Elma York from The Calculating Stars and The Fated Sky – Books 1 & 2 of The Lady Astronaut series by Mary Robinette Kowal
BLURB:
On a cold spring night in 1952, a huge meteorite fell to earth and obliterated much of the east coast of the United States, including Washington D.C. The ensuing climate cataclysm will soon render the earth inhospitable for humanity, as the last such meteorite did for the dinosaurs. This looming threat calls for a radically accelerated effort to colonize space, and requires a much larger share of humanity to take part in the process. Elma York’s experience as a WASP pilot and mathematician earns her a place in the International Aerospace Coalition’s attempts to put man on the moon, as a calculator. But with so many skilled and experienced women pilots and scientists involved with the program, it doesn’t take long before Elma begins to wonder why they can’t go into space, too. Elma’s drive to become the first Lady Astronaut is so strong that even the most dearly held conventions of society may not stand a chance against her.
This series has been another shining jewel that has shone out from the 184 books I read in 2020 – and I particularly loved Elma’s journey. She, amongst a group of highly talented female mathematicians, were part of the NASA team back in the day before they had computers to crunch the numbers. And Kowal has taken this historical fact and woven an alternate story featuring these women in a clever, moving way, as they battle against racism and sexism. Read my review of The Calculating Stars.

Charlotte Makepeace from Charlotte Sometimes – Book 3 of the Aviary Hall series by Penelope Farmer
BLURB:
It’s natural to feel a little out of place when you’re the new girl, but when Charlotte Makepeace wakes up after her first night at boarding school, she’s baffled: everyone thinks she’s a girl called Clare Mobley, and even more shockingly, it seems she has traveled forty years back in time to 1918. In the months to follow, Charlotte wakes alternately in her own time and in Clare’s. And instead of having only one new set of rules to learn, she also has to contend with the unprecedented strangeness of being an entirely new person in an era she knows nothing about. Her teachers think she’s slow, the other girls find her odd, and, as she spends more and more time in 1918, Charlotte starts to wonder if she remembers how to be Charlotte at all. If she doesn’t figure out some way to get back to the world she knows before the end of the term, she might never have another chance.
This is one of those unique, amazing reads that crawls under your skin and lodges within your head and heart. It is supposed to be a children’s book – but is written with sophistication and a depth of characterisation that many adult books don’t get close to. I still find myself pondering that bittersweet ending… Read my review.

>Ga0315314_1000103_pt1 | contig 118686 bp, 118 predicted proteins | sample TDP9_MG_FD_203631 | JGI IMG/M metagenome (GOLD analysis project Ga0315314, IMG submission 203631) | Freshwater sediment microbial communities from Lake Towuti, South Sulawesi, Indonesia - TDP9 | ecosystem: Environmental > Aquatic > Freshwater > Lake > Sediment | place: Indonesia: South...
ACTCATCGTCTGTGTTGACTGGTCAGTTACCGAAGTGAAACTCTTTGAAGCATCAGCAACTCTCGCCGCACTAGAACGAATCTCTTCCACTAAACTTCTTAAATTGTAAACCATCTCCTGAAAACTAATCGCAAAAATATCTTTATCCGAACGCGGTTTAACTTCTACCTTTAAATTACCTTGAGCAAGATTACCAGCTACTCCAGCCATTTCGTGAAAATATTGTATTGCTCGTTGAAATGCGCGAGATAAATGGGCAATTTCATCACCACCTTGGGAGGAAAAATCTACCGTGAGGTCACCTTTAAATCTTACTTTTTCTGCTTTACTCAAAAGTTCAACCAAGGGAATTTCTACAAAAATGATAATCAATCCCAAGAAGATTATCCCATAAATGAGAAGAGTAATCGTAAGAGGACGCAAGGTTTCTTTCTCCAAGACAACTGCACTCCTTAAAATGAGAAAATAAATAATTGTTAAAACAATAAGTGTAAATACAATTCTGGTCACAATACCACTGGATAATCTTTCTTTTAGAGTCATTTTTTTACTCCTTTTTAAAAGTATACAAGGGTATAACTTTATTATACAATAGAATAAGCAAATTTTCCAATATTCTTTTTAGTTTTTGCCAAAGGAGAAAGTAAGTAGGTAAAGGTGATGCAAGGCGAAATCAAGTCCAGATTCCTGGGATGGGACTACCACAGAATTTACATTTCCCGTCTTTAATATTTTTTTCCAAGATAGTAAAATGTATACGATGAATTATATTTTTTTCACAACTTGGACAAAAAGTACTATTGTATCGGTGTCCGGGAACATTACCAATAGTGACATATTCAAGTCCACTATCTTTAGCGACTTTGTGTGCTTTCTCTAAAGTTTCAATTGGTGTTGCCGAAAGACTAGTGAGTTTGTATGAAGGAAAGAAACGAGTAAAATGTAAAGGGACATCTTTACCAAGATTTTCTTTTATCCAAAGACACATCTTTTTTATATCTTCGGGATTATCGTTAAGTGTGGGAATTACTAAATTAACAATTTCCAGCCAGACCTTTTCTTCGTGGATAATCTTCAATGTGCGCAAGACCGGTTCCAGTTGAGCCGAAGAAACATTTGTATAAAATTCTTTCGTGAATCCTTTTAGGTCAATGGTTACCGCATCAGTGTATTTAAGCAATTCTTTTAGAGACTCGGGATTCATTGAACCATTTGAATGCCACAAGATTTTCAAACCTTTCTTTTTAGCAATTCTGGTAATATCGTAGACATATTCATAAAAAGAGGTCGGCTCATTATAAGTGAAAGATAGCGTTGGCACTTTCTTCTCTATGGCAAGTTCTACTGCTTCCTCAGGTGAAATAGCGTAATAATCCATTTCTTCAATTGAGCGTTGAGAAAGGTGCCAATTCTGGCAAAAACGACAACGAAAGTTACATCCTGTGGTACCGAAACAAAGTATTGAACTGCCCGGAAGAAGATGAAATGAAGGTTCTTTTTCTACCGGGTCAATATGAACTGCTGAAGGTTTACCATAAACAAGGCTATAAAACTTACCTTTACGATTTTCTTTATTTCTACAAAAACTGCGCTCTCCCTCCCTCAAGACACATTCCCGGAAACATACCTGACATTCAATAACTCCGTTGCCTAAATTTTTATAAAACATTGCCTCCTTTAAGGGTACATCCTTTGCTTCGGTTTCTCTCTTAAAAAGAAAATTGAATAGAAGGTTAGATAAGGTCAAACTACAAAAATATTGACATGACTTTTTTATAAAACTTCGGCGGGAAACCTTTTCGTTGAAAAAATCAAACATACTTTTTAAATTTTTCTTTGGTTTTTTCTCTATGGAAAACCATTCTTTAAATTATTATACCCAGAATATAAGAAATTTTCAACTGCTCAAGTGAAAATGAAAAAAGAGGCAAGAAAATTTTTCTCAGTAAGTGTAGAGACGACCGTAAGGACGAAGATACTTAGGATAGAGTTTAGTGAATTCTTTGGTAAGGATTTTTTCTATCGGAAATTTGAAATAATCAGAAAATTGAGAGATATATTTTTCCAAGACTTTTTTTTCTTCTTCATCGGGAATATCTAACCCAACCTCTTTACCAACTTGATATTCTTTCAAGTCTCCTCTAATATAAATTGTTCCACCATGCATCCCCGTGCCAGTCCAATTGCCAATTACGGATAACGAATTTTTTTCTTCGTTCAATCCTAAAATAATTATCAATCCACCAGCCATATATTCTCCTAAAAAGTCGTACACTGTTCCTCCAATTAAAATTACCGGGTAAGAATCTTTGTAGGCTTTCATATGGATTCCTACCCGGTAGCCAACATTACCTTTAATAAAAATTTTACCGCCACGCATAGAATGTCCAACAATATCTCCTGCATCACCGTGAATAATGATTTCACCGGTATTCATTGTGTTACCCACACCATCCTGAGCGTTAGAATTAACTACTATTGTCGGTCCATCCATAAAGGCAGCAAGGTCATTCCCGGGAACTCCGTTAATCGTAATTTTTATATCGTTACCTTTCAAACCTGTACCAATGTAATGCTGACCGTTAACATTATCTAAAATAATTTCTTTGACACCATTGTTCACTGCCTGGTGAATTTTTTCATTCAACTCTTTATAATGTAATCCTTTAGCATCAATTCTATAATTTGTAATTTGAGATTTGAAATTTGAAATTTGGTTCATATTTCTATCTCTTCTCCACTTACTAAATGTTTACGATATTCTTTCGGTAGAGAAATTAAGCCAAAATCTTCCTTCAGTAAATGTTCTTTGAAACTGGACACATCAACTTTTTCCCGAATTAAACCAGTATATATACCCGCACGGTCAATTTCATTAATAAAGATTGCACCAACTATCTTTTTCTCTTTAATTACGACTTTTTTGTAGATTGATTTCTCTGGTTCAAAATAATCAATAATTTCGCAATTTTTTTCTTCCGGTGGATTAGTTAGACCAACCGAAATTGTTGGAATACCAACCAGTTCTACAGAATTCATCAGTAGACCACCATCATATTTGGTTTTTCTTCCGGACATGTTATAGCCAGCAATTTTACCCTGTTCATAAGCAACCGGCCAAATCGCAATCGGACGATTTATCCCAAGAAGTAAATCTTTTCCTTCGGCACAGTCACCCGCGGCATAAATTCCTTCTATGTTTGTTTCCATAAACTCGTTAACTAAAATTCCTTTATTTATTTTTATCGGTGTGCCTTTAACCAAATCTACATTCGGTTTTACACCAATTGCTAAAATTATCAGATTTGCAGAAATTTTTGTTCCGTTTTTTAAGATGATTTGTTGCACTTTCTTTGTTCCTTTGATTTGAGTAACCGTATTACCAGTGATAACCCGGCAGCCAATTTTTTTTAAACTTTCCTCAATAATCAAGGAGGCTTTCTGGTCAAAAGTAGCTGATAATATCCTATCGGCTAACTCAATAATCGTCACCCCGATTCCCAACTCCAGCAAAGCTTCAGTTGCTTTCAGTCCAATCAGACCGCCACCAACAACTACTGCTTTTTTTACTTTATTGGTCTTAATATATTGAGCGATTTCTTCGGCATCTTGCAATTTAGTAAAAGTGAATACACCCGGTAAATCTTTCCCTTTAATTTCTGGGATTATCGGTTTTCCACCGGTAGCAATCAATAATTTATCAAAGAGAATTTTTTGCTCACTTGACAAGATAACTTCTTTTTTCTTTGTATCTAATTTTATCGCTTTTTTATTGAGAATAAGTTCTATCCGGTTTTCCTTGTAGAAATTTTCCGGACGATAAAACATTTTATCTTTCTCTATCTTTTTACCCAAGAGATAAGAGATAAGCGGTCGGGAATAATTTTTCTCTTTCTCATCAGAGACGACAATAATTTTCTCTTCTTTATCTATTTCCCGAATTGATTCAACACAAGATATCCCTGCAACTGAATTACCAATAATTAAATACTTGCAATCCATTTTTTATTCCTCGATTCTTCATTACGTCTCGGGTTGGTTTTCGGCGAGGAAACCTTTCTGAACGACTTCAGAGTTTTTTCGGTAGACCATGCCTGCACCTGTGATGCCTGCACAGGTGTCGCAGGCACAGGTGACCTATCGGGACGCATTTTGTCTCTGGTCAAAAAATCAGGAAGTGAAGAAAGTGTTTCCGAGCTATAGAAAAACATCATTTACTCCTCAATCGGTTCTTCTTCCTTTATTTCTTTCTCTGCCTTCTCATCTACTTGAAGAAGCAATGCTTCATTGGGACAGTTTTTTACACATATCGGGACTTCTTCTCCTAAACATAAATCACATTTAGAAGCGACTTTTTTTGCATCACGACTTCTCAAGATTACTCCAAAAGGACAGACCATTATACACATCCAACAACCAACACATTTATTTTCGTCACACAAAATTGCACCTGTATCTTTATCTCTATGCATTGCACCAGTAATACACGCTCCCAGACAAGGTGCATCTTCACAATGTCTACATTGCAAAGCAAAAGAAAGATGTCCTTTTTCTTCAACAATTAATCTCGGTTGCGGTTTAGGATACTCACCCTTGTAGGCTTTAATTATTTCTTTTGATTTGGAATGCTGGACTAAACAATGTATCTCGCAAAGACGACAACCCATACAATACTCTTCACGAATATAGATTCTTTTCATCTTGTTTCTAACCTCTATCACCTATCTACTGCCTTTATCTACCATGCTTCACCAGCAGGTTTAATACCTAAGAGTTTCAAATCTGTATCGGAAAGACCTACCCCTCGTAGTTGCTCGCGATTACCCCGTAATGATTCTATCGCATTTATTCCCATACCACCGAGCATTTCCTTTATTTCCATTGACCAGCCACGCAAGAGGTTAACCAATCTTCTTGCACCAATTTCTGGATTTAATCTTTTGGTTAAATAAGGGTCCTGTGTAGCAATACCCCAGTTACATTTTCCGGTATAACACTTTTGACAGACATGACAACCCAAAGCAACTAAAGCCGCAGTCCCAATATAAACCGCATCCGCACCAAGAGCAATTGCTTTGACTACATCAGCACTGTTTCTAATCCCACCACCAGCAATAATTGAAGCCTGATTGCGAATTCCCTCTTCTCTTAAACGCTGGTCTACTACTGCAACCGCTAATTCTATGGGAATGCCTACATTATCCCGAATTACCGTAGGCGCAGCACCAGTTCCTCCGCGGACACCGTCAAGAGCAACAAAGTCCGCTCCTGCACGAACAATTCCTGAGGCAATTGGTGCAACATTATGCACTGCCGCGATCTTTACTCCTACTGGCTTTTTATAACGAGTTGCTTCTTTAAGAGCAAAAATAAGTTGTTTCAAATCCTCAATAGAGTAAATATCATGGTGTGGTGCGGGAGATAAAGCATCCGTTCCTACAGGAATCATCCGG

Mahit Dzmare from A Memory Called Empire – Book 1 of the Teixcalaan series by Arkady Martine BLURB: Ambassador Mahit Dzmare arrives in the center of the multi-system Teixcalaanli Empire only to discover that her predecessor, the previous ambassador from their small but fiercely independent mining Station, has died. But no one will admit that his death wasn’t an accident—or that Mahit might be next to die, during a time of political instability in the highest echelons of the imperial court. Now, Mahit must discover the truth about her predecessor’s death, rescue herself, and save her Station from Teixcalaan’s unceasing expansion—all while navigating an alien culture that is all too seductive, engaging in intrigues of her own, and hiding a deadly technological secret—one that might spell the end of her Station and her way of life—or rescue it from annihilation.

I picked up this book when I heard comparisons to the mighty C.J. Cherryh and I wasn’t disappointed. From the opening lines, I was hooked into the story by the immersive, taut writing and Mahit’s dilemma. I’m very much looking forward to reading the sequel this year. Read my review.

Friday Faceoff – Style is a way to say who you are without having to speak… #Brainfluffbookblog #FridayFaceoffstylisedcovers

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This meme was started by Books by Proxy, whose fabulous idea was to compare UK and US book covers and decide which is we prefer. This meme is being nurtured by Lynn’s Book Blog and this week we are featuring STYLISED covers. I’ve selected The Invisible Library – Book 1 of The Invisible Library series by Genevieve Cogman – see my review.

Pan, December 2014

This offering was produced by Pan in December 2014. This is the cover of the edition that I read, which probably has influenced my decision – because it is one of my two favourites this week. I love the lovely teal background and the nifty little details highlighted in gold, which gives a good sense of the period feel of this portal fantasy adventure. And while I don’t love the strapline, at least it has been treated as part of the overall design, rather than plopped onto the middle of the cover as an afterthought, as so often happens.

Ace, June 2016